According to the U.S. Census Bureau (2011), approximately 36.3 million Americans experience one or more disabilities, which is the equivalent to one out of every eight Americans. 30% of individuals with a disability have difficulty accessing transportation (US General Accounting office, 2003). Barriers to public transportation quickly affect the ability of people with a disability to fully experience the social, economic, and political environments of their community (Christensen, 2014). It is estimated that 560,000 people do not even leave home as a result of transportation difficulties (U.S. Department of Transportation & Bureau of Transportation Statistics, 2003). Adequate, accessible public transportation is essential to fully address social and economic disparities that exist among individuals with a disability (National Council on Disability (NCD), 2005). Being able to travel independently, is a critical element to maintaining quality of life and participation in the community. (Sally Lindsay & De-Lawrence Lamptey, 2018).
In an October 2018 report entitled, Comprehensive State Plan on Community-Based Services for Persons with Intellectual and Developmental Disabilities (IDD): A Report to the Indiana General Assembly, the Task Force for Assessment of Services and Supports for People with Intellectual and Developmental Disabilities made the following recommendation regarding transportation:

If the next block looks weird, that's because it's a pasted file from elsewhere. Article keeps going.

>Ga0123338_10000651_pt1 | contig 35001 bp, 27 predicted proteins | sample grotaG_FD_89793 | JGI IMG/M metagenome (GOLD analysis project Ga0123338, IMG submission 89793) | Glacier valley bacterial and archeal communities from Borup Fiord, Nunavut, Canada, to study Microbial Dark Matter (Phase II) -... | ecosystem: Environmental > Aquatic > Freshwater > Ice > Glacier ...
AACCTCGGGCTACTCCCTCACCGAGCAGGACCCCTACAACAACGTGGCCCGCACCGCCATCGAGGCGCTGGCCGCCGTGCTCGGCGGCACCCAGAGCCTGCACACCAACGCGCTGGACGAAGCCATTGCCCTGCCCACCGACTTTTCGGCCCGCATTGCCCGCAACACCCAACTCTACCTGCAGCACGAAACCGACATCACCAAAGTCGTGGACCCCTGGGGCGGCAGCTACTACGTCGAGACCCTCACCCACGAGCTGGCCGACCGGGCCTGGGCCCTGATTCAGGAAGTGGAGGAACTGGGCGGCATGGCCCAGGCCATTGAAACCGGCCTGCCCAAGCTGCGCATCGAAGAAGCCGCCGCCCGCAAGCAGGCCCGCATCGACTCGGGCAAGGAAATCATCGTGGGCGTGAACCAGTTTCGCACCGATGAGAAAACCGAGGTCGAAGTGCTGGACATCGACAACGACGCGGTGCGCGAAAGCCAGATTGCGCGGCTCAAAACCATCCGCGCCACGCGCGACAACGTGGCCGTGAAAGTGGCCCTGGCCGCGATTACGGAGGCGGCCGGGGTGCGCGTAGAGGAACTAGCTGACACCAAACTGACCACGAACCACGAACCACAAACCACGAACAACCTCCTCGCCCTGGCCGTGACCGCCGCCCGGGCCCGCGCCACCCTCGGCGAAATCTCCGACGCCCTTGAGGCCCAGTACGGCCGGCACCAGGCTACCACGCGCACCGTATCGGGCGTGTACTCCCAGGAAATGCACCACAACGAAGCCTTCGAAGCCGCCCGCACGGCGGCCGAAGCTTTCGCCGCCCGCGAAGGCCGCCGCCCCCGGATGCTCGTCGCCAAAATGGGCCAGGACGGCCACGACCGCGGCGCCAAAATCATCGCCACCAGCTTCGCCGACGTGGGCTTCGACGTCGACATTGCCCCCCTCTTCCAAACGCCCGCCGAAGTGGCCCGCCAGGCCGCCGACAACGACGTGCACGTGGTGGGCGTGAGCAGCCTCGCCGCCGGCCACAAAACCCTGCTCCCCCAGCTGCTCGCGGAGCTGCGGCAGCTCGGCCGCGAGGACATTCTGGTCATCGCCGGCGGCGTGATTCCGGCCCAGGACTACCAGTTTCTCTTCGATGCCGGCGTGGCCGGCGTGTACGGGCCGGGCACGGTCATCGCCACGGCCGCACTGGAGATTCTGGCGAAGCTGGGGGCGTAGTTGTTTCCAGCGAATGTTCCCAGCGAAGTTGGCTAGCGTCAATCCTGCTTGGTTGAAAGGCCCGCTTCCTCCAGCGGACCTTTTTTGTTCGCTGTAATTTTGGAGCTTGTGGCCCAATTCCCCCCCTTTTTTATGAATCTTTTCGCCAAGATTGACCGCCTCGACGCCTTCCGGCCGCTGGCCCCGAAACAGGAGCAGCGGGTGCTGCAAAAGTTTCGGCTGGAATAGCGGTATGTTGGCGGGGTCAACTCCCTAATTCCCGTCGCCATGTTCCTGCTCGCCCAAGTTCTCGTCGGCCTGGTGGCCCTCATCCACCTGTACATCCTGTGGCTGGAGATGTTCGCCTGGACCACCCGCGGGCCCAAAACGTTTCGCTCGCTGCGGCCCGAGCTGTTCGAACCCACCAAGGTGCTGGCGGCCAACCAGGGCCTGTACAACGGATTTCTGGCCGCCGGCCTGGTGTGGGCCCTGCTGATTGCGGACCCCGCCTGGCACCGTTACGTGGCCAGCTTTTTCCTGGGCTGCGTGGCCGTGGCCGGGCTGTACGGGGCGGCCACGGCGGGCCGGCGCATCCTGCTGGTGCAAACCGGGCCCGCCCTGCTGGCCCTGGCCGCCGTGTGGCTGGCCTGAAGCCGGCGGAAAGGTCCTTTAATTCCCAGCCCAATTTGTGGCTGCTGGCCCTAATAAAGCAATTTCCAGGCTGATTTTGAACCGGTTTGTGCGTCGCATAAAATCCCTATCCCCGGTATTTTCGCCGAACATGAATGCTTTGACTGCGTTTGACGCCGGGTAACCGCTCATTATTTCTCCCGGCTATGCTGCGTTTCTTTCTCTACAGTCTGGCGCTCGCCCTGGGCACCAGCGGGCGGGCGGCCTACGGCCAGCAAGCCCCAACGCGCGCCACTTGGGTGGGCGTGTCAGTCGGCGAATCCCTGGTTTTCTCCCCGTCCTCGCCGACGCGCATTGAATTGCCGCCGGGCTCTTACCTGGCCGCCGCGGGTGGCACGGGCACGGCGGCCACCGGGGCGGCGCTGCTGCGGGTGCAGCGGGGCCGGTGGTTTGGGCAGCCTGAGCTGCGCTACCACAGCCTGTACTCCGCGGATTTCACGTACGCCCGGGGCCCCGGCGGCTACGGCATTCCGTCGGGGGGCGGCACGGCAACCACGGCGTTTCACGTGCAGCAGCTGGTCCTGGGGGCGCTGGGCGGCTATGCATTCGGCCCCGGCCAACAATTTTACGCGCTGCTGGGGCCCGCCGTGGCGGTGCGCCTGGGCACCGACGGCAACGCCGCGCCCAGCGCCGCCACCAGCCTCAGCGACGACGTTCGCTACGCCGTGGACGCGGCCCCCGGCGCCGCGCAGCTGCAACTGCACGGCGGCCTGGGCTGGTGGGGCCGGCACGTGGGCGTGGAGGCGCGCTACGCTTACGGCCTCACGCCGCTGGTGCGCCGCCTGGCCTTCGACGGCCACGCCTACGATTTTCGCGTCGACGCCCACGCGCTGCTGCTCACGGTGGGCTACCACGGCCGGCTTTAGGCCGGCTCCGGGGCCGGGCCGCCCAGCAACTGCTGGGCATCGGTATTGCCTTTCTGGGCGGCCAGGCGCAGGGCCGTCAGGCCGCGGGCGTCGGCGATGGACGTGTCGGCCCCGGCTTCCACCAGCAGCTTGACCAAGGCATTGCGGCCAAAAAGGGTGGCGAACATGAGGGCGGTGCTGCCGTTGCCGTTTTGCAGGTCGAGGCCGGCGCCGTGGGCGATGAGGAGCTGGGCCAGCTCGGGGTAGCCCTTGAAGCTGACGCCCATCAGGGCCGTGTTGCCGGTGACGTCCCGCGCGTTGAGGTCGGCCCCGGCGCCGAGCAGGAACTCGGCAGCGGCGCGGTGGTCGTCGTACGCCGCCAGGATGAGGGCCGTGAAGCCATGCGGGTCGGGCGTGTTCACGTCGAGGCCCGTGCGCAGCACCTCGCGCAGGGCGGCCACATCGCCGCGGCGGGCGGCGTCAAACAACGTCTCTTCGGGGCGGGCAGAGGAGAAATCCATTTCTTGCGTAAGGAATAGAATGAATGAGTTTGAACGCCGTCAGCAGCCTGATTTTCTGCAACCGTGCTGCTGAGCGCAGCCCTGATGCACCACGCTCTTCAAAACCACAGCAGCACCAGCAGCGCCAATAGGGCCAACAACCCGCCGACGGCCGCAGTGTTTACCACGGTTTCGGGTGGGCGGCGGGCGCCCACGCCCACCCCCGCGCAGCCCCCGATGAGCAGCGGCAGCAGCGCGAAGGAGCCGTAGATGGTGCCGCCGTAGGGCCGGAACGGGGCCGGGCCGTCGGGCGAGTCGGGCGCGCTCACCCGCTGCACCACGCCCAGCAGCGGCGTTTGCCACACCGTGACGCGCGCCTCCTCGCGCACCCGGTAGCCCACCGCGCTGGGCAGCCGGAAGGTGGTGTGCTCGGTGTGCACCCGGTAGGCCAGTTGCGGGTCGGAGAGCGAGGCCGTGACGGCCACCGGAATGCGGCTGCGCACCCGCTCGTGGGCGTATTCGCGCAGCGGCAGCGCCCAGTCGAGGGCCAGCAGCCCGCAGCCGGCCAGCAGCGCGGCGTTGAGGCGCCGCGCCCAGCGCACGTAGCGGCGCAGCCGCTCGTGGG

The Task Force recommends, “Developing transportation strategies promoting independence and employment through collaborative efforts of key stakeholders and public-private partnerships across rural and urban areas. This may include addressing multijurisdictional issues; encouraging more funding for public transportation models; working with state and local transportation boards to ensure representation of individuals with disabilities; improving existing infrastructure to be fully accessible; facilitating the use of private ride sharing systems; and encouraging the development of innovative options such as driverless vehicles.” (Nord & Grossi, 2018 p. 8).
Residents of all counties, including Marion County, need regional transportation. In fact, The Coordinated Regional Transportation Plan for the Indianapolis Metropolitan area states, “Providers need to expand service to meet the needs of employees with nontraditional work hours. Saturday service is required from Federal, state, and local resources to address the needs of work shifts”.
In its research and planning, Down Syndrome Indiana has found lack transportation options to be a huge barrier to employment and positive health outcomes for individuals with Down syndrome. Therefore, Down Syndrome Indiana feels it is imperative to tackle the audacious goal of providing transportation coordination for the families we serve.